A.H. de Vries
- Does a computer-aided detection algorithm in a second read paradigm enhance the performance of experienced computed tomography colonography readers in a population of increased risk?
- European Radiology
- Volume | Issue number
- 19 | 4
- Pages (from-to)
- Document type
- Faculty of Medicine (AMC-UvA)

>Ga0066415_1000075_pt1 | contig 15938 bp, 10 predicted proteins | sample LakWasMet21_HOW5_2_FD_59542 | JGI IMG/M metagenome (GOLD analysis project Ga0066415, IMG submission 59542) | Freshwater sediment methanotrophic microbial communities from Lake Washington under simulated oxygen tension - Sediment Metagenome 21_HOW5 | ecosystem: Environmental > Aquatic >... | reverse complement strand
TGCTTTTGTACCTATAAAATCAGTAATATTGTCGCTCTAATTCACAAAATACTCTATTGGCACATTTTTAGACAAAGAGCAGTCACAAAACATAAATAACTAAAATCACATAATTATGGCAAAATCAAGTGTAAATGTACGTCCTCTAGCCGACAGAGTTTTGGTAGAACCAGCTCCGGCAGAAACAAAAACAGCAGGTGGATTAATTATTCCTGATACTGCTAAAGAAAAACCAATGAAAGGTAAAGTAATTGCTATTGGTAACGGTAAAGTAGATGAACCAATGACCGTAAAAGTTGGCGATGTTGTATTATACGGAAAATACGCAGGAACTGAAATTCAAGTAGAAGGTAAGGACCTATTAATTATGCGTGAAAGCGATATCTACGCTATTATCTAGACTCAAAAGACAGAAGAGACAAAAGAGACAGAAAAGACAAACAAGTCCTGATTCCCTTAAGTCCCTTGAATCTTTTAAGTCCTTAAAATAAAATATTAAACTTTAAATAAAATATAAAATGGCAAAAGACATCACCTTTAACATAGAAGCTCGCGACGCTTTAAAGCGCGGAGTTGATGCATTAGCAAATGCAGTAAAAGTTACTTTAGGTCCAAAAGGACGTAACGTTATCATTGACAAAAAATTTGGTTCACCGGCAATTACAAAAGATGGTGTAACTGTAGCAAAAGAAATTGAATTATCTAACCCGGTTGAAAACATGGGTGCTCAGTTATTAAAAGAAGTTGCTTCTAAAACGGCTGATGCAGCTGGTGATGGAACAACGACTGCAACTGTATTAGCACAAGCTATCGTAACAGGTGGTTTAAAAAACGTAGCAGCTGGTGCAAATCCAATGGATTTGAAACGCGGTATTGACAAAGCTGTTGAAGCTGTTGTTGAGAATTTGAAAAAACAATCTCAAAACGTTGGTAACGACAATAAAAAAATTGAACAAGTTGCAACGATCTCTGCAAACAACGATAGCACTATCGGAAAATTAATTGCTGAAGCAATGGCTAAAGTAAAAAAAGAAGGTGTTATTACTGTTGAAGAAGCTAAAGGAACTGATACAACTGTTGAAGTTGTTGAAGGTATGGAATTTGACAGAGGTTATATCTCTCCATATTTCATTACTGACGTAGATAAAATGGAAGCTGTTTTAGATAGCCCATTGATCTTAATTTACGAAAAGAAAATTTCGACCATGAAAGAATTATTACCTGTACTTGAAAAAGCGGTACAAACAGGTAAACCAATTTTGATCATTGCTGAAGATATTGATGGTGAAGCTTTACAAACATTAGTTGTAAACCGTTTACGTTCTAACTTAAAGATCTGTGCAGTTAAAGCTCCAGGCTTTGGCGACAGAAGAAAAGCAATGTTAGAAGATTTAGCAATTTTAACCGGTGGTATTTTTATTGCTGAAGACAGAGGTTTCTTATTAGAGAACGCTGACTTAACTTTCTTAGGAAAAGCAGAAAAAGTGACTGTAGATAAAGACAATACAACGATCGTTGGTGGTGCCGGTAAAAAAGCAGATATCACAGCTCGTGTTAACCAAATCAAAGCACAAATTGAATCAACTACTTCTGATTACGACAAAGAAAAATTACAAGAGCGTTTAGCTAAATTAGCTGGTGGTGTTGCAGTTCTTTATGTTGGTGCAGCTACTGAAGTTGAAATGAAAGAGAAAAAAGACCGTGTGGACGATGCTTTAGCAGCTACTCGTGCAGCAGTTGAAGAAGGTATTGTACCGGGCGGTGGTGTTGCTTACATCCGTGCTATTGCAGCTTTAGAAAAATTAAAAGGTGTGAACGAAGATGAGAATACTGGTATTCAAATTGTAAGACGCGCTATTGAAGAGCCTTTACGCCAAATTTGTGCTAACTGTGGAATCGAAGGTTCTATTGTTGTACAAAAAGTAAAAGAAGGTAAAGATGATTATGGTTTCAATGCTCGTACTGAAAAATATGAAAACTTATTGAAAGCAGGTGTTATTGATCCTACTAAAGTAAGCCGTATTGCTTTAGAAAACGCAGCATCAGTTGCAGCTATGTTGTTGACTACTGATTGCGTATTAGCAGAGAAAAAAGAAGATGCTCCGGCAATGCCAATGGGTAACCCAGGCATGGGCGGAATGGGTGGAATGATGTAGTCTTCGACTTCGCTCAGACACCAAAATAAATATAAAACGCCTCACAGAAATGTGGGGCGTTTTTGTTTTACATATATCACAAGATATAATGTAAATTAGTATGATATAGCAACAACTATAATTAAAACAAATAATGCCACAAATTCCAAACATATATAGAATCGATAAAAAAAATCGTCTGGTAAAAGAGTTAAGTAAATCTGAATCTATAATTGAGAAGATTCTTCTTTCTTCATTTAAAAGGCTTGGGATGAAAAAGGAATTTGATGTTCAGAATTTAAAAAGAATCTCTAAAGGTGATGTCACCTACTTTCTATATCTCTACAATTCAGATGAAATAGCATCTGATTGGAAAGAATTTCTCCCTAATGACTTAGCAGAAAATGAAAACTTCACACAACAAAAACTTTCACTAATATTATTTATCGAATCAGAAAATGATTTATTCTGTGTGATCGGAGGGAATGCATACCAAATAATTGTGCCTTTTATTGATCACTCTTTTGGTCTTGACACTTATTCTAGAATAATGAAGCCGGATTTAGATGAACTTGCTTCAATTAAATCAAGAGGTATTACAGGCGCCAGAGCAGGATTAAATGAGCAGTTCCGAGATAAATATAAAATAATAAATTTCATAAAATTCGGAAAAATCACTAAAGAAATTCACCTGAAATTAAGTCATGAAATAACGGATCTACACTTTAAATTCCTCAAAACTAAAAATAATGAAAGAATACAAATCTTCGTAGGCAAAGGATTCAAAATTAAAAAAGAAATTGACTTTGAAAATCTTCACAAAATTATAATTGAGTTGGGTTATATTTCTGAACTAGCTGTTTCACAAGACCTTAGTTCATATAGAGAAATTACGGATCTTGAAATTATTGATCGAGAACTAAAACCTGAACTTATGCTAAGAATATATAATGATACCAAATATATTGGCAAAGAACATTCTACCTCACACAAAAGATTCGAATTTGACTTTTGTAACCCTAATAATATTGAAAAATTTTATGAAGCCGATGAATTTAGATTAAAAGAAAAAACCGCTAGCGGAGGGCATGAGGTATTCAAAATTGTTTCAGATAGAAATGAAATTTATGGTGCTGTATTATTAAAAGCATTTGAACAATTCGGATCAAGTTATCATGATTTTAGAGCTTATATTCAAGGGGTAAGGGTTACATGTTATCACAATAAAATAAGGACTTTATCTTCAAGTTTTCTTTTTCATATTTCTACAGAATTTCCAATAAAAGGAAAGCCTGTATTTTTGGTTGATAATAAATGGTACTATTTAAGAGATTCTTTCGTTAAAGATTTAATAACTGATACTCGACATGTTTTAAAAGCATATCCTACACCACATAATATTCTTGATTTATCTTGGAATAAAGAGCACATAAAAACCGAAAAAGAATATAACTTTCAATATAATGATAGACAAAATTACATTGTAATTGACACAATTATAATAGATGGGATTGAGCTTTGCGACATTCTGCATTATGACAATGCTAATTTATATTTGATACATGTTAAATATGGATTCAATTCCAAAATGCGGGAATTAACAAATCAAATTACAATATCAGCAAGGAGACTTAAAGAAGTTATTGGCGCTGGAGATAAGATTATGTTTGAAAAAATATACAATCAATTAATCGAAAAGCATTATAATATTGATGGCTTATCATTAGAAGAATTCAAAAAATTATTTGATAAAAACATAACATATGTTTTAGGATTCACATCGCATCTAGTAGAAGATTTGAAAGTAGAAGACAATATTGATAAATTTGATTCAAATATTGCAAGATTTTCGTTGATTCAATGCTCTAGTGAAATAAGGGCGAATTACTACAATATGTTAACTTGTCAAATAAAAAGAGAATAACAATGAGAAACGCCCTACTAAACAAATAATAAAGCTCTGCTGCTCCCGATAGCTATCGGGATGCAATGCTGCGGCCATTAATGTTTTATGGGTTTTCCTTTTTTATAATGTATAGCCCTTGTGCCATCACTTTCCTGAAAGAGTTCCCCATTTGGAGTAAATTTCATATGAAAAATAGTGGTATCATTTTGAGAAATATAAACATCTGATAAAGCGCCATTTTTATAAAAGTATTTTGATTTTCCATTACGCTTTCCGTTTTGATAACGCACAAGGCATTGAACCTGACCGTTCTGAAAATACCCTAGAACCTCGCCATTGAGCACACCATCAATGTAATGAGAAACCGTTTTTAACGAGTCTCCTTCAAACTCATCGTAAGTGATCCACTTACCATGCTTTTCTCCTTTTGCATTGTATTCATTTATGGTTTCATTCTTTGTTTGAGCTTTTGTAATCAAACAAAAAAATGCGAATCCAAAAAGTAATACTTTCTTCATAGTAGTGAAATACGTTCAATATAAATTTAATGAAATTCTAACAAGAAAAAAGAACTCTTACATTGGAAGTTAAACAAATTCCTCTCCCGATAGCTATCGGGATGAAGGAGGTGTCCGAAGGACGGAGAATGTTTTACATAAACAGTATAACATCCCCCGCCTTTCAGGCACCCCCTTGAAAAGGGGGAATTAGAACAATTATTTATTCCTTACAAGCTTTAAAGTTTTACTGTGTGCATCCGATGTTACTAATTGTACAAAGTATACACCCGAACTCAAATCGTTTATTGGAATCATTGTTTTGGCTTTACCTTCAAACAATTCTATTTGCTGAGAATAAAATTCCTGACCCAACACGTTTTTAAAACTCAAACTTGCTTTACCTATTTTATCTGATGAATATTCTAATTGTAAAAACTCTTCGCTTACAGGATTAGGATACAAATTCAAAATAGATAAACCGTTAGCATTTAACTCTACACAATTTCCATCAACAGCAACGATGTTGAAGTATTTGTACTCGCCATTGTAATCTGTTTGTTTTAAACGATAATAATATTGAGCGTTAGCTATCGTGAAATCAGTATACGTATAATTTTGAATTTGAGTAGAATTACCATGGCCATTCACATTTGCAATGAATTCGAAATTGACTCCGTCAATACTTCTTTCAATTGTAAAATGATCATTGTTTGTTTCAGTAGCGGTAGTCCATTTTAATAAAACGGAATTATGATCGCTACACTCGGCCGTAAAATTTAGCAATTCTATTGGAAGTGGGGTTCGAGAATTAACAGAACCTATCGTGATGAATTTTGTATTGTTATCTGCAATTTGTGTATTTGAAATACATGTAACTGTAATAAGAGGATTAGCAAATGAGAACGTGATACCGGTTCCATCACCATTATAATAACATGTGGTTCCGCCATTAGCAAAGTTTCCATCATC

We prospectively determined whether computer-aided detection (CAD) could improve the performance characteristics of computed tomography colonography (CTC) in a population of increased risk for colorectal cancer. Therefore, we included 170 consecutive patients that underwent both CTC and colonoscopy. All findings a parts per thousand yen6 mm were evaluated at colonoscopy by segmental unblinding. We determined per-patient sensitivity and specificity for polyps a parts per thousand yen6 mm and a parts per thousand yen10 mm without and with computer-aided detection (CAD). The McNemar test was used for comparison the results without and with CAD. Unblinded colonoscopy detected 50 patients with lesions a parts per thousand yen6 mm and 25 patients with lesions a parts per thousand yen10 mm. Sensitivity of CTC without CAD for these size categories was 80% (40/50, 95% CI: 69-81%) and 64% (16/25, 95% CI: 45-83%), respectively. CTC with CAD detected one additional patient with a lesion a parts per thousand yen6 mm and two with a lesion a parts per thousand yen10 mm, resulting in a sensitivity of 82% (41/50, 95% CI: 71-93%) (p = 0.50) and 72% (18/25, 95% CI: 54-90%) (p = 1.0), respectively. Specificity without CAD for polyps a parts per thousand yen6 mm and a parts per thousand yen10 mm was 84% (101/120, 95% CI: 78-91%) and 94% (136/145, 95% CI: 90-98%), respectively. With CAD, the specificity remained (nearly) unchanged: 83% (99/120, 95% CI: 76-89%) and 94% (136/145, 95% CI: 90-98%), respectively. Thus, although CTC with CAD detected a few more patients than CTC without CAD, it had no statistically significant positive influence on CTC performance
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